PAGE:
Between IBRA and Danaharta
This is the first of two articles by Sidhesh Kaul, a Jakarta- based regional commentator on economic and political issues, on bank restructuring efforts in Indonesia and Malaysia.
JAKARTA (JP): The Indonesian Bank Restructuring Agency (IBRA) seems to be taking one step forward and two steps backward. Progress is slow and it appears that politicization of the institution has transformed its scared denizens into reluctant and indecisive paper-pushers.
IBRA's preoccupation with transparency and cooperativeness is stymieing progress and distracting it from the onerous task of recovery.
A few thousand kilometers away, Danaharta, the Malaysian counterpart of IBRA, is throbbing with activity and making rapid progress in a quiet and efficient manner.
While comparisons tend to be unfair (IBRA's problems in terms of nonperforming loans or NPLs and assets for disposal is far bigger than Danaharta's) a critical overview of the two models is worth while so that some lessons for the future could be derived.
At the onset of the economic crisis in late 1997, Indonesia was besieged by a multitude of problems that though initially triggered by the collapse of the exchange rate led to other predicaments in the economic, social and political arenas.
The crisis left Indonesia's banking sector paralyzed, which naturally had a choking effect on the rest of the economy, including the real sector.
The onslaught on Malaysia was less devastating. The initial reaction of the two neighbors in the Association of Southeast Nations (ASEAN) to the economic crisis was a contrast in styles.
While Indonesia reacted by initially blowing up its diminishing reserves for defending the rupiah aggressively and, when that failed, made a beeline for the International Monetary Fund's door, Malaysia isolated itself (and the ringgit) and mustered its' resources to deal with the problem internally.
The one vital difference was the involvement of the IMF in the recovery process for Indonesia.
The IMF, right from the inception of the crisis in Indonesia, has stodgily maintained its position of not interfering in the business of corporate restructuring.
Instead, the IMF chose to impose harsh policies from its ivory tower and restricted the definition of "economic recovery" for Indonesia to tightening of the macroeconomic policies, the rehabilitation of banks and the imposition of guidelines for corporate restructuring and structural reforms.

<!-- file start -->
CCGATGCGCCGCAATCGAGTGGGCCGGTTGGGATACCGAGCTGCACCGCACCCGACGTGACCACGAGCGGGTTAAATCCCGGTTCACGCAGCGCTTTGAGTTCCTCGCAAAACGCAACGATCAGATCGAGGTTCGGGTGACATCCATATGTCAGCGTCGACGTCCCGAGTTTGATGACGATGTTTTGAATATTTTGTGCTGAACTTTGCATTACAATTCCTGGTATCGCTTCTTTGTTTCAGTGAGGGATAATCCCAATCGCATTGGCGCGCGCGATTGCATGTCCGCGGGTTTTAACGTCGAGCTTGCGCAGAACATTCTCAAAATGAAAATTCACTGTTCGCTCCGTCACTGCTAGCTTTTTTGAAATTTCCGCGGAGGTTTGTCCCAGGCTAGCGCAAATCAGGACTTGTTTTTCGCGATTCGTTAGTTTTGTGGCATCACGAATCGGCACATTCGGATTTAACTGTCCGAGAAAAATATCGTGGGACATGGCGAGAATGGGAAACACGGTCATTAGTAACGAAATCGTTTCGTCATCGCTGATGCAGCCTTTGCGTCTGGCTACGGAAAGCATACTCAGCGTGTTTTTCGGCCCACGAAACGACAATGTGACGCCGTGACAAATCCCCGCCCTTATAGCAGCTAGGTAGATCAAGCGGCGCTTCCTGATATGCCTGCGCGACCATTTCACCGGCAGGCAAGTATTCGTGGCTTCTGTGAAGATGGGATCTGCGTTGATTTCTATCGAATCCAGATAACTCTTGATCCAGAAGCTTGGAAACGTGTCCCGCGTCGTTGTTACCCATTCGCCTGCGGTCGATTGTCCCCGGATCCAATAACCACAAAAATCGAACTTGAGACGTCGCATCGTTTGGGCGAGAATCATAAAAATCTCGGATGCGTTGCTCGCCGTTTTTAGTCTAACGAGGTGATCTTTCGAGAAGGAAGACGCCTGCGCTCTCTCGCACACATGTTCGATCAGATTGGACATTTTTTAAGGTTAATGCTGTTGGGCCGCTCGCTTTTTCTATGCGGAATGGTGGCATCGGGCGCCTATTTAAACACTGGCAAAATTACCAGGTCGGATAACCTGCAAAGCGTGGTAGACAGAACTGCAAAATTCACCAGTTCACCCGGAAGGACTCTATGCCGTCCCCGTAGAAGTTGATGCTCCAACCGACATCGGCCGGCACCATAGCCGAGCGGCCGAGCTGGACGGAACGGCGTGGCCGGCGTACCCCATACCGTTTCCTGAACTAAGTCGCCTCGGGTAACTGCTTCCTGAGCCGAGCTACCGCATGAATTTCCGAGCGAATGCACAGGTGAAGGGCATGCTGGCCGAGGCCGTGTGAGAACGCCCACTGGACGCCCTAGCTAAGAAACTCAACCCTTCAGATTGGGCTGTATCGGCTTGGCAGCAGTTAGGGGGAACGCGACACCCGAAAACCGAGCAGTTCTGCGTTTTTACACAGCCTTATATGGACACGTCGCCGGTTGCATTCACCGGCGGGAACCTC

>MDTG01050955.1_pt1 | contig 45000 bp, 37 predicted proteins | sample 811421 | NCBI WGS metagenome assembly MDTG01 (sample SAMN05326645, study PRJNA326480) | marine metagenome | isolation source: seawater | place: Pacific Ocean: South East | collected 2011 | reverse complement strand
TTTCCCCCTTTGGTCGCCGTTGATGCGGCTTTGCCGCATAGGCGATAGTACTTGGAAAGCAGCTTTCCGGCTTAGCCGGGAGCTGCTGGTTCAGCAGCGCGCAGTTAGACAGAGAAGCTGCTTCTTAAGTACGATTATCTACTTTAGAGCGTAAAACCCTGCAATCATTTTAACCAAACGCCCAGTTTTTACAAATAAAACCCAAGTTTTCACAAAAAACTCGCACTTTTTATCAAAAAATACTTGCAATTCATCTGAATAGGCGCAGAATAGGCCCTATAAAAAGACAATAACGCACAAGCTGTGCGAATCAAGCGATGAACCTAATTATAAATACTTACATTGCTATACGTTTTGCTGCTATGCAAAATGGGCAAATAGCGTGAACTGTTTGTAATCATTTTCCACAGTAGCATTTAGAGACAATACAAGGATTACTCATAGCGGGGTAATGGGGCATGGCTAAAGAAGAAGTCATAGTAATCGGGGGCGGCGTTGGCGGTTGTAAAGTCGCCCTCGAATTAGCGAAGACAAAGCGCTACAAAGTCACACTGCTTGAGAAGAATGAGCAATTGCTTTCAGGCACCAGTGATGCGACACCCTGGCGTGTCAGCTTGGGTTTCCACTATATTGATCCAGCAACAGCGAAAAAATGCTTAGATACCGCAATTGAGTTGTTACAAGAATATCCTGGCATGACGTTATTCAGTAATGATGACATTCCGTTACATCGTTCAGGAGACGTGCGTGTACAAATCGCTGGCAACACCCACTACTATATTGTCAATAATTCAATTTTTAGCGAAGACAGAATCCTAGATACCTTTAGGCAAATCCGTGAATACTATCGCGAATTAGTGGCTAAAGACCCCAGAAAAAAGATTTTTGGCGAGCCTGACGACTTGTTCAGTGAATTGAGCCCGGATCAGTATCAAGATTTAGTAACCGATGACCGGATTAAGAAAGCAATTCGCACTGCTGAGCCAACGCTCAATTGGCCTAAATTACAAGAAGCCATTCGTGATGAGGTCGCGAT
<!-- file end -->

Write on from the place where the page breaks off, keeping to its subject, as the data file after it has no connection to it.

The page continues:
The Indonesian government, under monetary and fiscal pressures, has had little choice but to swallow this bitter medicine in exchange for the much needed funding.
The "one-medicine-cures-all" kind of policies historically dished out by the IMF to debt-ridden countries has only ensured a string of half-baked recoveries.
Several recent self-congratulatory press releases on the purported Indonesian recovery ring hollow upon examination. The concern here is that despite the recognition of the fact that the bulk of Indonesia's debt problems lie in the corporate domain, the government, as well as the IMF, is once again adopting a uniform kind of approach as far as corporate recovery is concerned.
In fact, the approach adopted by the government cannot be labeled "corporate recovery" -- it is more of a debt-collection- cum-asset-disposal exercise with little or no regard for the impact a ham-handed approach would have on the overall economy.
IBRA has the onerous task of recovering the debts and they have essentially stepped in where the original lenders failed to collect.
IBRA has to take cognizance of the fact that its entry into the corporate restructuring process is more than two years late.
By this time most companies are either well down the road in their negotiations with their respective creditors or have sunk even further in the morass of overindebtedness.
Doubts are being raised now on whether IBRA is prepared to dovetail its efforts with other creditors who are on the verge of concluding their restructuring with corporations.